He looked every inch a king upon the throne, save for the stones marring his skin. The crystals were embedded into his flesh, jutting from his body, growing from his bones. His veins pulsated black around them, the taint struggling to take hold. On occasion he’d shift his attention from the scene before him to one of the stones. It’d flash faintly, as if whispering to him, communicating with some distant point.
She wanted to feel hatred at the sight of him, she wanted to be ready to launch herself—even in a dream state—into an attack. But all Vhalla felt was empty. He didn’t look like a man any longer, he looked like a God. A God who had worn her down past the point of exhaustion.
However, following his line of sight, the object that he looked at with such malicious delight, brought feeling back to her—and the feeling was horror. It compelled her to movement. She held out a translucent hand, as though she was more than just a spectator in the nightmarish memory to which she bore witness.
Laughter rang out from all sides of the hall. Men and women swathed in black robes sat on one side of long tables, feasting and enjoying in the night’s revelries. In the center of the room were ten people, naked with sacks tied over their heads. They were of varying ages, from varying backgrounds, but the one commonality they shared was trembling fear.
“Who would like to go first?” Victor called from behind her.
“I found and put to death four Commons for besmirching your name!” a black robed man cried as he stood.
“I orchestrated the Eastern advance!” another shouted.
A third stood. “Two of the fare are women I supplied—Easterners!”
“To the man who is our benefactor goes the honor of the first spoils.” Victor’s voice grated through the cavernous space like rocks scratching over glass.
Stop, Vhalla pleaded futilely with the memory. She knew the time she was witnessing had long passed, but the fragile sanity she’d managed to scrape back together was threatening to break if she was forced to endure another moment of what was coming.
The man stood, walking around the table with a small applause from his peers. Arms folded over his chest, he strolled down the line of shivering people. Each one flinched as his boots clicked past them. Victor shifted in his seat, grabbing both arms of the throne in anticipation.
“They are Commons.” The man walked back to one of the dinner tables, grabbing a long meat knife from a plate. “They are not worth our magic, not even to die.”
With a swift kick to the shoulder, the Common man on the end of the line was sent onto his back. Arms and feet bound, he could do little more than whimper on the floor. Kneeling beside his victim, the hooded soldier gripped his blade firmly.
Placing the silver flat against the man’s flesh at the elbow, he slowly worked the blade under the skin. With careful precision, he picked at the skin, pulling up a tiny flap. He pinched the stretching flesh, proceeding to flay the man’s arm.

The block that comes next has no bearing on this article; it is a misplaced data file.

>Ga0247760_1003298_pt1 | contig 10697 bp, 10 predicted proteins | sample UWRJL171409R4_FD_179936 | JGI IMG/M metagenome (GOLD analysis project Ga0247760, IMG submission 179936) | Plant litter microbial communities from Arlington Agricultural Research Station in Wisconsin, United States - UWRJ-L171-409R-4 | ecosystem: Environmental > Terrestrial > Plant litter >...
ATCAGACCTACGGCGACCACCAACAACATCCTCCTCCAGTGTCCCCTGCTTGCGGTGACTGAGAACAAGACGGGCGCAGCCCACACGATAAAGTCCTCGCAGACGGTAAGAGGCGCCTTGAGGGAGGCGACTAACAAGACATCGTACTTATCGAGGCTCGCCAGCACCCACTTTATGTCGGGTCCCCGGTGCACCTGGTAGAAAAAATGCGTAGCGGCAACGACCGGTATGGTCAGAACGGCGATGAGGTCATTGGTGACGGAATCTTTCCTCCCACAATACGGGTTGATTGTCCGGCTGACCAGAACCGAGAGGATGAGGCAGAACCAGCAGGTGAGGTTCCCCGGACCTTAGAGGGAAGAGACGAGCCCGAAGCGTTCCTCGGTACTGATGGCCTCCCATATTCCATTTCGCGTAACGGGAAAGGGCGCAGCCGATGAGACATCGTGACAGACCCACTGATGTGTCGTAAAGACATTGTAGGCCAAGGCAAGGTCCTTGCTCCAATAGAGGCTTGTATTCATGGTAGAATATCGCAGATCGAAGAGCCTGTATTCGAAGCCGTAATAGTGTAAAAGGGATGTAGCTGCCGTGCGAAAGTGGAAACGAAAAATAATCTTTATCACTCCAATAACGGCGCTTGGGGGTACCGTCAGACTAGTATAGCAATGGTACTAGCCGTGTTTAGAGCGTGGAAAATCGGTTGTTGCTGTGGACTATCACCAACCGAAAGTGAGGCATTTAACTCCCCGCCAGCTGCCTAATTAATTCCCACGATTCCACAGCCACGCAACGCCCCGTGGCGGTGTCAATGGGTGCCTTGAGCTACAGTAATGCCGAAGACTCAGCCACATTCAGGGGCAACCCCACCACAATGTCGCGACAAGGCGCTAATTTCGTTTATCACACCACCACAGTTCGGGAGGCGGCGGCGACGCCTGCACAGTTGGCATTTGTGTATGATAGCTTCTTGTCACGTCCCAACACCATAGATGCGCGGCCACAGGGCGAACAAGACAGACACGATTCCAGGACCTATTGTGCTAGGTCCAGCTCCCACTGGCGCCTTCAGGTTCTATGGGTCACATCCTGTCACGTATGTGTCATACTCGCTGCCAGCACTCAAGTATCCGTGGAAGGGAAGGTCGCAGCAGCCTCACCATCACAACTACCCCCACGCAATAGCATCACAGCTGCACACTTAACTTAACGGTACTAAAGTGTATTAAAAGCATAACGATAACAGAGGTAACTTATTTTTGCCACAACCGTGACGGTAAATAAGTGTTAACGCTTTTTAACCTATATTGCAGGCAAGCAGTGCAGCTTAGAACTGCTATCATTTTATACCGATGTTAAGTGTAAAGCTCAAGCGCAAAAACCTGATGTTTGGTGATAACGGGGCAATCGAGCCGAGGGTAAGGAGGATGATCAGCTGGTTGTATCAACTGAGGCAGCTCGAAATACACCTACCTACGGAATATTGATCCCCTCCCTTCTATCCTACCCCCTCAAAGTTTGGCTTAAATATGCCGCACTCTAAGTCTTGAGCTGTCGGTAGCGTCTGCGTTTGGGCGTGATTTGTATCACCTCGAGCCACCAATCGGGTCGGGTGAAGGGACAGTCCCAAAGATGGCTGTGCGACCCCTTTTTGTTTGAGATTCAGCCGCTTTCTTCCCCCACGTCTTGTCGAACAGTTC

Vhalla wanted to scream. She wanted to shout. She wanted to be free of this nightmare. But she couldn’t be. No matter how hard she struggled, she couldn’t escape. So she gave in. She gave the people the only honor she could give them. She bore witness to the horrors Victor’s men reaped upon the Commons. She saw with her own eyes the horrors that could thrive in men’s hearts when their victims begged for freedom, mercy, and the end.
It was during their fifth torture when an arm shook her, freeing her and jolting Vhalla awake. Vhalla promptly retched, barely missing the edge of their sleeping mat.
Aldrik placed his hands on her shoulders, and she flinched. The memories seared behind her eyelids. Covering her mouth, Vhalla struggled to regain control of her body. Her head hurt, her eyes only saw the nightmares, and her shoulders wouldn’t stop trembling.
That entire day, Vhalla felt that same horrible emptiness she’d endured in the dream. A feeling of hopelessness before the horrors. She didn’t know anymore which feelings were her feelings and which feelings Victor was projecting into her. She was untouchable to her friends; no matter how much they yearned to help, it was useless. She had to endure the nightmares, the shakes, the horrors, his voice, one hour after the next.
Egmun had been right, Vhalla mused one night. He had warned them that this would happen if she lived. He had tried to kill her from the onset. He couldn’t say why; his own history was a secret. But he had known. It was just another piece in a puzzle that came together too late. What if they had all actually worked together from the start rather than casting doubt upon each other?
Vhalla looked up at the sky tiredly, too exhausted to straighten her back. She couldn’t remember the last time she’d slept. Her eyes drifted over to Aldrik; dark circles surrounded his eyes, his cheeks looked hollow, and his skin was translucent. Her condition was beginning to have a very real effect on their Emperor, the only one who could band the empire together and lead the army as they had.
If I die, you die. Vhalla hadn’t believed Victor’s words then. But if they were true, it could present an unexpected solution to their problem. Her mind circled around the notion for the rest of the day’s ride.
That night, Aldrik presented her the last thing she’d expected.
“I thought we wanted to use this connection for me to find out information, to find something useful.” She stared at the vial of Deep Sleep.
“You’re not sleeping. You won’t get to him at all if you keep this up.”